When We Criminalize Students, It’s African-American Kids Who Suffer the Consequences - Pacific Standard

When We Criminalize Students, It’s African-American Kids Who Suffer the Consequences

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Zero-tolerance policies were intended to curb the war on drugs in the 1980s. More than 30 years later, they’re still being used — and they’re criminalizing black students at a rapid rate.

By Jamila Osman

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(Photo: Ludi/Pixabay)

During my first year as a classroom teacher, one of my supervisors told me that my students should not see me smile until Christmas. This is not new advice: It is an old saw that has been passed on to new teachers for years. The logic is that students will not take a friendly teacher seriously, and thus, in order to start the year off on the right foot, students should know unequivocally who runs the show.

Our cultural preoccupation with punishment has had disastrous implications for our schools, from disparate and racialized discipline outcomes to the funneling of more and more students directly from the classroom into the criminal justice system. When our interactions with students are predicated on maintaining authority and administering punishment, we forfeit the ability to form authentic and meaningful relationships with the very people we are supposed to serve.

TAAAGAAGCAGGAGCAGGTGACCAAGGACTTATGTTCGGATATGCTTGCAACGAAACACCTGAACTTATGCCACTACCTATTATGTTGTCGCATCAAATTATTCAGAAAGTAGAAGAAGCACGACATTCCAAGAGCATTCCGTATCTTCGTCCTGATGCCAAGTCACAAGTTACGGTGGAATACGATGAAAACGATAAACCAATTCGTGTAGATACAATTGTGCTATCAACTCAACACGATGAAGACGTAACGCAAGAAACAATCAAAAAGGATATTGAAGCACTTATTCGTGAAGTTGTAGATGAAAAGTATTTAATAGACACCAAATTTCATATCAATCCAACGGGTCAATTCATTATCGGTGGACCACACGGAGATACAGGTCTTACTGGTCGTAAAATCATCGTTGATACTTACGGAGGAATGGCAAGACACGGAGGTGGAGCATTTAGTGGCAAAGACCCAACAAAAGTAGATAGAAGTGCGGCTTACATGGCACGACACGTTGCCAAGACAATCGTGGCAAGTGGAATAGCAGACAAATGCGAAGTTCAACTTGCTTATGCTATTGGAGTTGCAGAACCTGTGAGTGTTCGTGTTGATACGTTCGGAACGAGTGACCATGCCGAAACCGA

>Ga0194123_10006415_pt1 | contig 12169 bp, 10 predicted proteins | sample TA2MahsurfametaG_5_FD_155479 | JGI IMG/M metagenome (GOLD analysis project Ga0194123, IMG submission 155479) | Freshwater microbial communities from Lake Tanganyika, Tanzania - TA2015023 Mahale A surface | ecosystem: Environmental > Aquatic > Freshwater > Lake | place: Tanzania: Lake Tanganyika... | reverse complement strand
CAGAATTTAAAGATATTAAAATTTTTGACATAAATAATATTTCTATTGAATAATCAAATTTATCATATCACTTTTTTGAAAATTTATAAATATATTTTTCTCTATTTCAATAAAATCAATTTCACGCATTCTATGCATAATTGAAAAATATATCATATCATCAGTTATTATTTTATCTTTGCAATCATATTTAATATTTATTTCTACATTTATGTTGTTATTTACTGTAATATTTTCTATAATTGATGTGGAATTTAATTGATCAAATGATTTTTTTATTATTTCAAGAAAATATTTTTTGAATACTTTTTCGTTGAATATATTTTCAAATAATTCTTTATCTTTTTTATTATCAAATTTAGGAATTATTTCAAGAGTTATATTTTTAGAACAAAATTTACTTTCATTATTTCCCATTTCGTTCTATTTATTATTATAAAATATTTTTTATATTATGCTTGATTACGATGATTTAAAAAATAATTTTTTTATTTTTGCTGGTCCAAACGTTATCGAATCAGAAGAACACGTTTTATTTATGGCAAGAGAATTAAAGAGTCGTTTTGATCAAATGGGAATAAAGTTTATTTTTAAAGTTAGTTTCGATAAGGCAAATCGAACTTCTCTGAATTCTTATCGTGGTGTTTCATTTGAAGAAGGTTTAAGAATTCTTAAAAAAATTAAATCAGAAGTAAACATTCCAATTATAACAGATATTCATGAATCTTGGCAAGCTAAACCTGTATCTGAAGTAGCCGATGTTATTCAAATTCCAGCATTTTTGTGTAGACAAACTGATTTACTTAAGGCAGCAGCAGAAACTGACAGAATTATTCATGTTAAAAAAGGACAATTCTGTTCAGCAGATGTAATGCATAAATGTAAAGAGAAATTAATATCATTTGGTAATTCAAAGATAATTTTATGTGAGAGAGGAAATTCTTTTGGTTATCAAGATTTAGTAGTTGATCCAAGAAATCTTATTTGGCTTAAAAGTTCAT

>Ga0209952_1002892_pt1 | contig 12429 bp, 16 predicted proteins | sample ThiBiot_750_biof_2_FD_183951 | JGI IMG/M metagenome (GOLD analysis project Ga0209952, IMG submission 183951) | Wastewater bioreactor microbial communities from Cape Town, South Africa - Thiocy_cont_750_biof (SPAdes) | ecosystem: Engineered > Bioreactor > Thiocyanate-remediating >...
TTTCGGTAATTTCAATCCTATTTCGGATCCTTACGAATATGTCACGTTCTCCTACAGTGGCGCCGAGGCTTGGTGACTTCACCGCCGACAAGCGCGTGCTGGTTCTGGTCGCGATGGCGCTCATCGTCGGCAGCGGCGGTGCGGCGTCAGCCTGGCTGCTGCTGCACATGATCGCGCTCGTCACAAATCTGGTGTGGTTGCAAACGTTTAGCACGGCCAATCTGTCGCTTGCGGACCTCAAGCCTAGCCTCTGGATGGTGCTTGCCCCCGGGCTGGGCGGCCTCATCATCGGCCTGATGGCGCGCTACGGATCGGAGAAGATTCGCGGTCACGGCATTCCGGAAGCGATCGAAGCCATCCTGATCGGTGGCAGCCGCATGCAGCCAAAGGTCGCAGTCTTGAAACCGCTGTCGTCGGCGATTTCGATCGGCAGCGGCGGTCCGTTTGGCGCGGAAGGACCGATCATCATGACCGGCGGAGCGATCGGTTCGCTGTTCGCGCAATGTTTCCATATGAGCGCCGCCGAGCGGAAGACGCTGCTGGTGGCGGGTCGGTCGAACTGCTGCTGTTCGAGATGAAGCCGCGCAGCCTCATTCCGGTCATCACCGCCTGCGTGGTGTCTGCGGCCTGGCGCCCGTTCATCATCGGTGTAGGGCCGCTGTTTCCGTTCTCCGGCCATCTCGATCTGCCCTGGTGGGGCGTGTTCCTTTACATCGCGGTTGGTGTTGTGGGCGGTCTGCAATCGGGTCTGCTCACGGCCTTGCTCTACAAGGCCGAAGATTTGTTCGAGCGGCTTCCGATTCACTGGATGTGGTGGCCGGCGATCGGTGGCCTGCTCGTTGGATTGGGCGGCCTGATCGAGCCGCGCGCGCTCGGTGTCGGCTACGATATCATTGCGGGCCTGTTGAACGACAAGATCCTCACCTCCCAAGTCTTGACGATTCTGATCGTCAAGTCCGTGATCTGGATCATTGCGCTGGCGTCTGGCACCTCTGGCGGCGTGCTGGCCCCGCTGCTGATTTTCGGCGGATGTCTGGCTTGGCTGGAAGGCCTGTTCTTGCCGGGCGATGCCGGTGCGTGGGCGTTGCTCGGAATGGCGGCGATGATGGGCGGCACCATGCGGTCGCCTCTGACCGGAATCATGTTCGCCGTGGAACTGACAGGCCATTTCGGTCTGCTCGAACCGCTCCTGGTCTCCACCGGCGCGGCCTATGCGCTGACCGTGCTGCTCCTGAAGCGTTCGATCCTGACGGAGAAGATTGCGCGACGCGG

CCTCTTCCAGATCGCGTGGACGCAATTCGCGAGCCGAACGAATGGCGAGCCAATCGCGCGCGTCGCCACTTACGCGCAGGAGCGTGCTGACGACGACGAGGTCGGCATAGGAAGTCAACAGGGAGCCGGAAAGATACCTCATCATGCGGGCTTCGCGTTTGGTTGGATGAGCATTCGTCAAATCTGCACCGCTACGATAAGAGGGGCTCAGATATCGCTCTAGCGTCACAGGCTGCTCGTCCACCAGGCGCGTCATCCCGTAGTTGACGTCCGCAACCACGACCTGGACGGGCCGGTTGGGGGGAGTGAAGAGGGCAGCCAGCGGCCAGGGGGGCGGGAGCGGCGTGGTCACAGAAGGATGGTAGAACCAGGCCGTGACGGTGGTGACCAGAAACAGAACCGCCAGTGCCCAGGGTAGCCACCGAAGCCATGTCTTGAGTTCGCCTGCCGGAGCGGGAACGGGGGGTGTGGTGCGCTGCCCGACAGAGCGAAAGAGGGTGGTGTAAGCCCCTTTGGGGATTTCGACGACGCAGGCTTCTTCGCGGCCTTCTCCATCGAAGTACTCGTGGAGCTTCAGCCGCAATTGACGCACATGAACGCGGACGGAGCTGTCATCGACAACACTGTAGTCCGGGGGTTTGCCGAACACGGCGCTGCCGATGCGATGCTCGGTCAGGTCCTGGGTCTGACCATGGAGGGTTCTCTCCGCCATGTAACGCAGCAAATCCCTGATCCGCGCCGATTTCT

I found my supervisor’s advice disheartening. I did not choose to teach because I wanted to be the boss, I chose to teach because I wanted students to realize their own power and influence. As I went through my teacher training program I was far from naive; in the face of institutionalized racism, rampant structural poverty, and an ever-widening opportunity gap, I knew the work I was committing to do was not going to be easy. As part of my teacher training, the bulk of my assigned readings and discussions centered around the topic of classroom management. Classroom management is generally understood to mean “the process by which teachers and schools create and maintain appropriate behavior of students in classroom settings.” Despite being couched in academic terminology, our discussions on classroom management were, ultimately, about asserting power and control over students. The language of liberalism in education is an insidious and Orwellian doublespeak: We are not to “punish” students; we are to give them consequences, although the two are only semantically different.